"Nobody hears the cries of the poor or the sound of a wooden bell." -Haitian proverb
I had never been out of the country. My lofty expectation as a writer was to be a travel journalist getting paid to lounge around a global collection of five-star resorts. I would join the beautiful people on the beaches of Santorini and the French Riviera. I would dine on the world's finest foods and venture into the world of exotic and expensive flavors: caviar, truffles, ostrich eggs, fine wine, and Florentine steaks. I felt I was a good enough writer, but I fretted about how to afford the clothing required to have a five-star experience. Upscale resale shops were my only resources for quality clothes, and I was as good with a needle for alterations as I was with a pencil for first drafts.
And finally, it happened, I was offered my first job as a writer. I was not hired to write for a luxe travel agency; I was hired to write for a charity that serves people in the Caribbean. My first trip out of the country was not to Europe, but to Haiti, the poorest country in our hemisphere. I expected to be in tears most of the time over the appalling poverty and was secretly relieved that my old clothes would be just fine. I was advised to wear my oldest sneakers and then leave them there.
My tears were of a totally different kind than pity for people who manage to survive on less than a dollar a day. They were tears of joy.
Schools With No Roofs
In the worst slum in Haiti, thus the worst slum in our hemisphere, I saw 100 one-room schools with dirt floors and some with no roofs, where 2,000 children were learning how to read and write. Mission teams had provided the books and paper, and some mission teams taught the children during their visits. I saw a mission team serving lunch to the children. As the head of the schools and full time missionary explained: we serve beans and bulgar one day and bulgar and beans the next. The community called this Dutch priest "Father Beans." I learned that the school lunch was the only meal of the day for most of the children. The food was donated by mission teams who had seen the need firsthand and committed to raising enough funds so the children would not go hungry after their visit had ended.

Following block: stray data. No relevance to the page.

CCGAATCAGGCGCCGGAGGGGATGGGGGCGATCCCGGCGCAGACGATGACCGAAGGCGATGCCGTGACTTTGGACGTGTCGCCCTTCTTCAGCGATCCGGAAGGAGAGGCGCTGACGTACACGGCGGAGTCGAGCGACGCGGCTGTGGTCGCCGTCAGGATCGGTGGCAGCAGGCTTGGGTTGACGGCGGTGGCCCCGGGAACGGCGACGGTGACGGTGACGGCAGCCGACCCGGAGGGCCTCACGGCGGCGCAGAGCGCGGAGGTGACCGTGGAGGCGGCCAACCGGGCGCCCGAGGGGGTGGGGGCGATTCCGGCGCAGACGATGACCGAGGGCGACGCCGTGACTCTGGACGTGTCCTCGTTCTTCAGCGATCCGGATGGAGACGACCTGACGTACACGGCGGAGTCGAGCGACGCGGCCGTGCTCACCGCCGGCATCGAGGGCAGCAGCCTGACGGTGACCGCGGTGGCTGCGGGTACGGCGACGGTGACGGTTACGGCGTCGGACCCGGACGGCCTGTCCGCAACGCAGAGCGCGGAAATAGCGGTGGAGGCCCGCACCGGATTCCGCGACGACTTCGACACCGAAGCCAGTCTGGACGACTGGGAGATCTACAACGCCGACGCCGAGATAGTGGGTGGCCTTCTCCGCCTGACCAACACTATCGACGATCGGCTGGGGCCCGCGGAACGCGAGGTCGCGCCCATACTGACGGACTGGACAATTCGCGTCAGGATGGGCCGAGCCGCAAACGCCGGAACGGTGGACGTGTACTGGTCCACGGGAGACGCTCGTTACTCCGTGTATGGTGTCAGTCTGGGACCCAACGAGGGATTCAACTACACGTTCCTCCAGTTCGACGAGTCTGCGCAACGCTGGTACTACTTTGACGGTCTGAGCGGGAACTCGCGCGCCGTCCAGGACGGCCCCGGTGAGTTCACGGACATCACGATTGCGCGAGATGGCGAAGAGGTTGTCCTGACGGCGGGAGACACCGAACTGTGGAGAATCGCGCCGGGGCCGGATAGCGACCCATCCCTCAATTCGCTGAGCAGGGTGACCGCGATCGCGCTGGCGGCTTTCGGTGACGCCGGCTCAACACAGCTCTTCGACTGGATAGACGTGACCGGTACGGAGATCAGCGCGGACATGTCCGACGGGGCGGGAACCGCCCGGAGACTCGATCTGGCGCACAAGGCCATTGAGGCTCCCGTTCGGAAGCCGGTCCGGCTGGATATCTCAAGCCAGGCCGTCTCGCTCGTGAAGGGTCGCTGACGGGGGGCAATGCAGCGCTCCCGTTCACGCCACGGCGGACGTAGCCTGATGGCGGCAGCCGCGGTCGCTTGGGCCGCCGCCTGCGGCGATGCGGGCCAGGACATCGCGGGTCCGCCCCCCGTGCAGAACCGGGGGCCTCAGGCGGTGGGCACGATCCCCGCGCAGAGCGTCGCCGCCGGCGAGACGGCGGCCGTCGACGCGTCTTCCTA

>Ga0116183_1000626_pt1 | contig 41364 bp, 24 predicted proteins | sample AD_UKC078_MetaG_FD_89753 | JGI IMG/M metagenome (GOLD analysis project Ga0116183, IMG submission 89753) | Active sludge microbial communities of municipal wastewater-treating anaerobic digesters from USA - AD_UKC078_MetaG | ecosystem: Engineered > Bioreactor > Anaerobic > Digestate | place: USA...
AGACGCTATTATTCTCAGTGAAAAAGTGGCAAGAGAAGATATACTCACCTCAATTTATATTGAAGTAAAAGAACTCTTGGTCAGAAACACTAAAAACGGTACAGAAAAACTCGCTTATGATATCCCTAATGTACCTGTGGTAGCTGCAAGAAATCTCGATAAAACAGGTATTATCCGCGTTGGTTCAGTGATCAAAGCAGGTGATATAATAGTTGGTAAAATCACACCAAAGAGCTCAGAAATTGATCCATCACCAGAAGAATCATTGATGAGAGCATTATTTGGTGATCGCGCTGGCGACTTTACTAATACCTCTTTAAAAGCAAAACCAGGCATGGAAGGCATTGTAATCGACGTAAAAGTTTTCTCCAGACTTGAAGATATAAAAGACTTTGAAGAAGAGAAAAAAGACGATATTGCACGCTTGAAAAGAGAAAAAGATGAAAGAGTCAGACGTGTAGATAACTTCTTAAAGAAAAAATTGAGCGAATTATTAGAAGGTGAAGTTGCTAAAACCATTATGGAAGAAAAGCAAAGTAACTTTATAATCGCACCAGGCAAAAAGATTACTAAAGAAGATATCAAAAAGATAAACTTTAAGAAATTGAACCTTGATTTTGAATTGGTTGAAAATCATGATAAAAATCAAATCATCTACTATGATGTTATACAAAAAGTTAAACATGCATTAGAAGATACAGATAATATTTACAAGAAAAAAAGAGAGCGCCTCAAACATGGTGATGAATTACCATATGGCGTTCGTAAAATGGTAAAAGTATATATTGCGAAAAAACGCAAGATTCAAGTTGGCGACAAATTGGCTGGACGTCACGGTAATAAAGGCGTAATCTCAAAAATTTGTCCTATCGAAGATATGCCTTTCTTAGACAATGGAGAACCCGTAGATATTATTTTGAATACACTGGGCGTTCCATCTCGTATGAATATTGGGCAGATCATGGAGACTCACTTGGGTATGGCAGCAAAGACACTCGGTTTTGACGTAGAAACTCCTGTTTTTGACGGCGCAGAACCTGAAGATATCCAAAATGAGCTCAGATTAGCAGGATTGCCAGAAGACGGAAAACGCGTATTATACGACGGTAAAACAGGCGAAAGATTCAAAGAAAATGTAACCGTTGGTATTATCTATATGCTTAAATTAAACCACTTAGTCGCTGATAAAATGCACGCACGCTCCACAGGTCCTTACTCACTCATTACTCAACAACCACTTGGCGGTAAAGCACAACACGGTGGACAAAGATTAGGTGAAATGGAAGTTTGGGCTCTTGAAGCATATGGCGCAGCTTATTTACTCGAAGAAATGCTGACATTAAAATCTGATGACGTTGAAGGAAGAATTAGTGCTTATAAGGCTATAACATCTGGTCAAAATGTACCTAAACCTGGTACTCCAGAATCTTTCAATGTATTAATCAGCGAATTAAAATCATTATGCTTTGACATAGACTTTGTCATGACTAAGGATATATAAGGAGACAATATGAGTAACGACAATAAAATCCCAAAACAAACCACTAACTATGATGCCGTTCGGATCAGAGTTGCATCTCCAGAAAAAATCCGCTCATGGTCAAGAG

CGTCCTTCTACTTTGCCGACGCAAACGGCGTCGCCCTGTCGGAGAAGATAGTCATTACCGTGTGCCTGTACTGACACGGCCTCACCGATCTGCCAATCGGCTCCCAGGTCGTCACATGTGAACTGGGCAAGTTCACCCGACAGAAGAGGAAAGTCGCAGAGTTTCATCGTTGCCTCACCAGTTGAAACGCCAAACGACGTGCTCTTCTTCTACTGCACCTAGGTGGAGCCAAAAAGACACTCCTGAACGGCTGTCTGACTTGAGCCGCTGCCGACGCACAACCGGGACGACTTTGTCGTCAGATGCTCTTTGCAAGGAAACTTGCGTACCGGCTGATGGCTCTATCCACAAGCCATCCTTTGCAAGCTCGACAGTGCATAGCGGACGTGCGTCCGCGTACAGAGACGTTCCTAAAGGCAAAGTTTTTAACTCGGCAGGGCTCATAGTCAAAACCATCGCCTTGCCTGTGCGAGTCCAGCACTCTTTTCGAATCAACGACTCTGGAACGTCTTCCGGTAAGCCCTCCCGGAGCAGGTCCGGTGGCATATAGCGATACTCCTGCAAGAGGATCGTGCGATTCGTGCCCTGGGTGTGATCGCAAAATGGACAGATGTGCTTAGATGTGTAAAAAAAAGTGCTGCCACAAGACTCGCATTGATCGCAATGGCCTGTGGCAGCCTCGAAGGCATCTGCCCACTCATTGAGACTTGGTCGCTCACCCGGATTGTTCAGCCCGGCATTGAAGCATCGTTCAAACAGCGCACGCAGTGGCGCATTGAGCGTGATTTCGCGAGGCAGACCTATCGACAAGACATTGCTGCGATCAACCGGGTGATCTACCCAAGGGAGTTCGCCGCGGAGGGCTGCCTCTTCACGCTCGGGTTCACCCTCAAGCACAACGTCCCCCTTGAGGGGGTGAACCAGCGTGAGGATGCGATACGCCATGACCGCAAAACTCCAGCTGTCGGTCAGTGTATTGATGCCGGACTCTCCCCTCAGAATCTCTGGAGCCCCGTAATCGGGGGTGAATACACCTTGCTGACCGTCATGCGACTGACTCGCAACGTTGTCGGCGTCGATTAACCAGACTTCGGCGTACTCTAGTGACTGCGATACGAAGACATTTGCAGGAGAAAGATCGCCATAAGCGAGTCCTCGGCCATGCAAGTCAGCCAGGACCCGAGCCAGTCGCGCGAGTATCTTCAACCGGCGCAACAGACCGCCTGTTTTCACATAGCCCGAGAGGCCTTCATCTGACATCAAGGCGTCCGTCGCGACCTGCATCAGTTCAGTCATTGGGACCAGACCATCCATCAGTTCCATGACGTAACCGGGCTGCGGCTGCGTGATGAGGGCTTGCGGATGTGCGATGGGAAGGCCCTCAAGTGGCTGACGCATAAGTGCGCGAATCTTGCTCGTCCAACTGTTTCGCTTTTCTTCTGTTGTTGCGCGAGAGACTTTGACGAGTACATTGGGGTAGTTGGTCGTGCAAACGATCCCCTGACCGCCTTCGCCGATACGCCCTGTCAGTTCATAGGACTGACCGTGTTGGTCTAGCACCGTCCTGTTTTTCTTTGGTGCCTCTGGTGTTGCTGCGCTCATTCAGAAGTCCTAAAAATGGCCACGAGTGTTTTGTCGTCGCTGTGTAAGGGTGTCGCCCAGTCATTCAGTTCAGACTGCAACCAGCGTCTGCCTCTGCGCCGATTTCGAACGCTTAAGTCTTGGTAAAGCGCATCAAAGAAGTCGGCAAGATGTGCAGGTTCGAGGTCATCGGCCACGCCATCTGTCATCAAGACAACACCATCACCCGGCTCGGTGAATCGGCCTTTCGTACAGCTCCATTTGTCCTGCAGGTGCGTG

I met a retired dentist living in a shack along with the people he served. He provided basic medical care, compassion, and understanding to the people he chose to live among. Thanks to mission teams who had visited for less than a week, he had an on-going supply of over-the-counter medicines, wound care supplies, infant formula, and dry foods to hand out to the neediest.
Doing a Lot With a Little
In a decrepit shack, a family dusted off a rickety chair, their only furniture, and invited me to have a seat. Their hospitality in such degraded surroundings humbled me. Their adult daughter, Ycelez, wanted to help her family by selling goods to people in the slum. I learned that for $25 she could develop a business that would keep hunger away from her family. I gave her $25. She bought bars of soap and sold them by the sliver, small bundles of charcoal and sold them by the stick, powdered milk she sold by the tablespoon. Such was their economy, putting our super large detergent packages and jumbo rolls of paper towels to shame.
I visited a maternity hospital that had no surgical supplies or trained medical staff. Local midwives assisted in the births. Each mother's bed was covered in a colorful quilt provided by a mission team and each baby went home in a fresh new gown and wrapped in a new, little blanket. Again, thanks to mission teams who had seen the need.
The Haitians I encountered are some of the most welcoming people I have ever met. They overwhelmed me with their smiles and their happiness that someone cared enough to visit them. They needed so much, yet a hug and a handshake from a stranger brought them joy.
Sure, I found a lot to cry about surrounded by poverty I could not have imagined. But joy prevailed. The people found happiness in the tiniest blessing, and they wanted to be my friends. Their farewell gift to me was a woven basket in which they had placed a mango, a pill bottle of powdered milk, a small coconut, and a wooden bell made by a carpenter in the slum. On the bell was carved a cross, my name, and this proverb in their language, Creole: No one hears the cries of the poor or the sound of a wooden bell.
Change of Plans
That trip changed my life. I no longer wanted to write about wealthy people lying indolently on beautiful beaches or about fine cuisine in Paris and art gallery openings in Milan. I wanted to write about people in poverty, and so I did for 25 years. It was my job, my mission, and my passion. My work took me to nearly fifty countries around the world, but not to five-star hotels and World Heritage sites.
I went to slums and remote villages. I slept in bamboo huts, hammocks, and minus two-star guesthouses. And everywhere I went, I was struck by the great difference mission teams make for people in poverty.
I was honored to be what one charity director called himself and his staff members, "servants of the poor." My lifestyle changed from being an avid consumer to living mindfully. I considered every possession of mine a blessing, and I donated clothing and household goods to a local charity when I no longer used them. I never felt that I had to live like a poor person, but I knew that an item that might be a small thing to me was a huge gift to someone I never met. My gratitude for my blessings grew with every trip.
A mission trip changes people, some in big ways, some in small ways. It changes some people right away; it changes others weeks and sometimes years later. If you hear the sound of a wooden bell, it is a gift. Follow the sound as far as you can for as long as you can. You may endure hardships, but your destination is joy.